> despite freeing more memory than we allocate
> despite DuckDB freeing more buffers than it is allocating
Can you please clarify how is that even possible?
That can’t be right, that’s insane. I would find it easy to do 5m inserts in 30 minutes.
A write unit is not the same thing as a single insert, if for that cost you've multiplied it up.
I hate the part of my brain that has allowed the name to interfere with my interest in even looking at it.
No, write unit is not a single INSERT. A single INSERT will take around 0.01 write units.
That's quite high price tag per insert, do you have to write large amount of data per insert?
With an analytical database like ClickHouse, you can write many rows with a single INSERT statement (thousands of rows, millions of rows, and more). In fact, this kind of batching is recommended. Larger inserts will consume more write units than smaller inserts. Check out our billing FAQ for some examples, and we will be enhancing it with more detail as questions from our users come in (we'll work on clarifying this specific point): https://clickhouse.com/docs/en/manage/billing/ We also provide a $300 credit free trial to try out your workload and see how it translates to some of the usage dimensions. Finally, this is a Beta product, so keep the feedback coming!
Thanks, I agree batching inserts would indeed be a good idea and it makes sense that's recommended. However that link you mention (as of now) does not specify what a write unit is. So if that could be clarified, that would be great. Since from your reply it sounds like one INSERT would indeed (at a minimum) incur one write unit. And thus 100 writes could indeed cost $1.25. Which could get expensive, fast.
An INSERT can consume less than one write unit, depending on how many rows and bytes it writes to how many partitions, columns, materialized views, data types, etc. So, a "write unit", which corresponds to hundreds of low-level write operations, typically translates to many batched INSERTS. We are working to improve our examples in the FAQ to clarify - thank you so much for asking the question!
How about if you are streaming in from Kafka and inserting each event as if arrives? Clickhouse is ideal for rapid analytics over event data so to introduce batching would be disappointing.
Batch upload is of course more cost effective, but I would expect that to be more typical in a traditional data warehouse where we are uploading hourly or daily extracts. Clickhouse would likely show up in more real time and streaming architectures where events arrive sporadically.
I am a huge fan and advocate of Clickhouse, but the concept of a write unit is strange and the likely charges if you have to insert small batches would make this unviable to use. A crypto analytics platform I built on top of Clickhouse would cost in the $millions per month vs $X00 or low $X000 with competitors or self hosting.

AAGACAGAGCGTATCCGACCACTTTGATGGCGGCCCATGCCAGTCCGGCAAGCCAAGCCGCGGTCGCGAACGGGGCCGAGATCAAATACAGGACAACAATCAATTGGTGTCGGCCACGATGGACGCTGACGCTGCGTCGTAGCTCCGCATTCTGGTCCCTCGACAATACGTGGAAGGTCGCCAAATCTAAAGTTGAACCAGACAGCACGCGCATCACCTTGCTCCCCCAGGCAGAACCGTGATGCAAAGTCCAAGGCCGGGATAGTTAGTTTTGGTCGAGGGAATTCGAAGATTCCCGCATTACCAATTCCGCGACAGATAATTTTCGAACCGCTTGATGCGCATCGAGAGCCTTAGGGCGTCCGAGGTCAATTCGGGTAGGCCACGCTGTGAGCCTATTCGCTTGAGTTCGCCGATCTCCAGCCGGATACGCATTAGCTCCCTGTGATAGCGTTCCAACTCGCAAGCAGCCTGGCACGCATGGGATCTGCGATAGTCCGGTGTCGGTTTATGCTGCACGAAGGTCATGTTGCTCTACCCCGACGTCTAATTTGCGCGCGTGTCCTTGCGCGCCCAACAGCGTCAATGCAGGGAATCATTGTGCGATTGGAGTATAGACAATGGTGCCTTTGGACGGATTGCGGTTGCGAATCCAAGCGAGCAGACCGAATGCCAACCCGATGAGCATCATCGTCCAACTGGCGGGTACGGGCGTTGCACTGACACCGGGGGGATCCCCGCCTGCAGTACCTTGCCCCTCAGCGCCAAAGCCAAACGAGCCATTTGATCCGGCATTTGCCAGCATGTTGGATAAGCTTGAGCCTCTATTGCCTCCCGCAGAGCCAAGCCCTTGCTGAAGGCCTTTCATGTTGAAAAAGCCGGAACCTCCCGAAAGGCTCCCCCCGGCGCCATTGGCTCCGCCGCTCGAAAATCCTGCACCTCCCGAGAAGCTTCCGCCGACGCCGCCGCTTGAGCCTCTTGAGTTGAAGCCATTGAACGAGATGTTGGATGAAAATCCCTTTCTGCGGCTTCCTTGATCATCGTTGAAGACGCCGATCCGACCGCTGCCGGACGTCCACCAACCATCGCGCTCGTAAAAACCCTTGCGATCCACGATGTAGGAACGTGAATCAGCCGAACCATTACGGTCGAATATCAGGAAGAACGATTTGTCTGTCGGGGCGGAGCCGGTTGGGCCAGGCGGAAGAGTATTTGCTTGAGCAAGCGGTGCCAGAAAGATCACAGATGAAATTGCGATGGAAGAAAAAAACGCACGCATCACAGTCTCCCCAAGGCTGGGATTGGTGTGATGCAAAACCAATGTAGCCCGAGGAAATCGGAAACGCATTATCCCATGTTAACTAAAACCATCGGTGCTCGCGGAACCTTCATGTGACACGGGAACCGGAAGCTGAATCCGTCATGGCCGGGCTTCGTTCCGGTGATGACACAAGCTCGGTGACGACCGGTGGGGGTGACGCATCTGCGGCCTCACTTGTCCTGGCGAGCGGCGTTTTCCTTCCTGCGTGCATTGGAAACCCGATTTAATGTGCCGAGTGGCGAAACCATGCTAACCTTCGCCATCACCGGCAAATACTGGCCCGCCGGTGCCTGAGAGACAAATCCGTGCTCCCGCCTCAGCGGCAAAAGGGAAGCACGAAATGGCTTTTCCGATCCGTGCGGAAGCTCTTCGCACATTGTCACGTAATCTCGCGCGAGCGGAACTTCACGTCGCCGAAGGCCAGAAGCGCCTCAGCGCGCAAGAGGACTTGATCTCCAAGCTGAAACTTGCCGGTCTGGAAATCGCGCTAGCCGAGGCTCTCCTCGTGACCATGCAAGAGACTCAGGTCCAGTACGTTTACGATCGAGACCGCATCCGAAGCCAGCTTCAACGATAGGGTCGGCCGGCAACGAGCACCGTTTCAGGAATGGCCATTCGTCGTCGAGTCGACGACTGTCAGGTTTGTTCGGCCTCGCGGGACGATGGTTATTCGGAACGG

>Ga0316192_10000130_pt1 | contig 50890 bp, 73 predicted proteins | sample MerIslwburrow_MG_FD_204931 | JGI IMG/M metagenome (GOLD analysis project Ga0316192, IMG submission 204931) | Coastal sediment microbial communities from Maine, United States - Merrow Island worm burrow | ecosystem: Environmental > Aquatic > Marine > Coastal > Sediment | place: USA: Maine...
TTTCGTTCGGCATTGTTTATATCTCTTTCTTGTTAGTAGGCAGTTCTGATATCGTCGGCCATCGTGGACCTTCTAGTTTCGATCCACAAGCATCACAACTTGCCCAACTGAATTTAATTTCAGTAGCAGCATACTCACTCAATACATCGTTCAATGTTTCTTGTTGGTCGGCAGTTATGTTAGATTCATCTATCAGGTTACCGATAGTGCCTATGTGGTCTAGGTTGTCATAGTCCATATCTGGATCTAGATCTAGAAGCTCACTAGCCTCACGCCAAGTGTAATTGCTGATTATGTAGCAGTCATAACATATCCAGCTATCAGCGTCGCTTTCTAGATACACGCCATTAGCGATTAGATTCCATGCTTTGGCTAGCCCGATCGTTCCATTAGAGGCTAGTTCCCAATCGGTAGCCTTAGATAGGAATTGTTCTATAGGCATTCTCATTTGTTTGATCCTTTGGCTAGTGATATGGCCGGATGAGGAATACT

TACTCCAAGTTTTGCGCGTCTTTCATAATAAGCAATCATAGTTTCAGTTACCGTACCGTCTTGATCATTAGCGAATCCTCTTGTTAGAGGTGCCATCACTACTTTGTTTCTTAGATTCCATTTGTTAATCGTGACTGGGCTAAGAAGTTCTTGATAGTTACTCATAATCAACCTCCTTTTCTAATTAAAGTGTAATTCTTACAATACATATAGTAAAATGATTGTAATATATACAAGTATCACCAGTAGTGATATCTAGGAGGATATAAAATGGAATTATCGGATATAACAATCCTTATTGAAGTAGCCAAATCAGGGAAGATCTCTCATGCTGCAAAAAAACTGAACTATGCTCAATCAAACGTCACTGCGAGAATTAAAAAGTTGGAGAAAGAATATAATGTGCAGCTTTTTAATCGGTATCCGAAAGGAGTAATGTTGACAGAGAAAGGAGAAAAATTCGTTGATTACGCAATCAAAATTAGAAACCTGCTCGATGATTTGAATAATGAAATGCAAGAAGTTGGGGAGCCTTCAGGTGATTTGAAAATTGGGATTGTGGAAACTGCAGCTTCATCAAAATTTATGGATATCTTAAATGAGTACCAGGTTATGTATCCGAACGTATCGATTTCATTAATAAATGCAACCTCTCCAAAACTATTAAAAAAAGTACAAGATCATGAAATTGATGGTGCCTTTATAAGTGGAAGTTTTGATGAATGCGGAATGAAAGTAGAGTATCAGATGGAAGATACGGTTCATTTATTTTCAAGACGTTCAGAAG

"Each write operation (INSERT, DELETE, etc) consumes write units depending on the number of rows, columns, and partitions it writes to."
A single INSERT takes around 0.01 write units.
"column oriented database"
We all have our specialties, and that is fine. It is a common pattern that a developer gets comfortable with a particular tech stack, and then uses it for many years without seeing the need for much else. Some developers use Ruby on Rails plus Postgres for everything, others use C# and .NET and SQL Server. It's fine, if that's all you need.
Still, this is the year 2022. Cassandra, to take one example, was released in 2008. For everyone who has needed these fast-read databases, they've been much discussed for 14 years, including here on Hacker News, and on every other tech forum. At this point I think a company can simply assume that most developers will have some idea what a column database is.
Cassandra is not a columnar database, columnar in this sense is about the storage layout. Values for a column are laid next to each other in storage, thus allowing for optimizations in compression and computation, at the expense of reconstructing entire rows. Postgres is a row store, meaning all the columns for a row are stored next to each other in storage, which makes sense if you need all of the values for a row (or the vast majority).
If you don't know what a column oriented DB is, that page is probably not for you.
I know what a column oriented DB is, but ClickHouse was not on my radar before.
The pitch on the landing page is that ClickHouse Cloud is great if you love ClickHouse. If you don't know what ClickHouse is, you have to do some work to find out.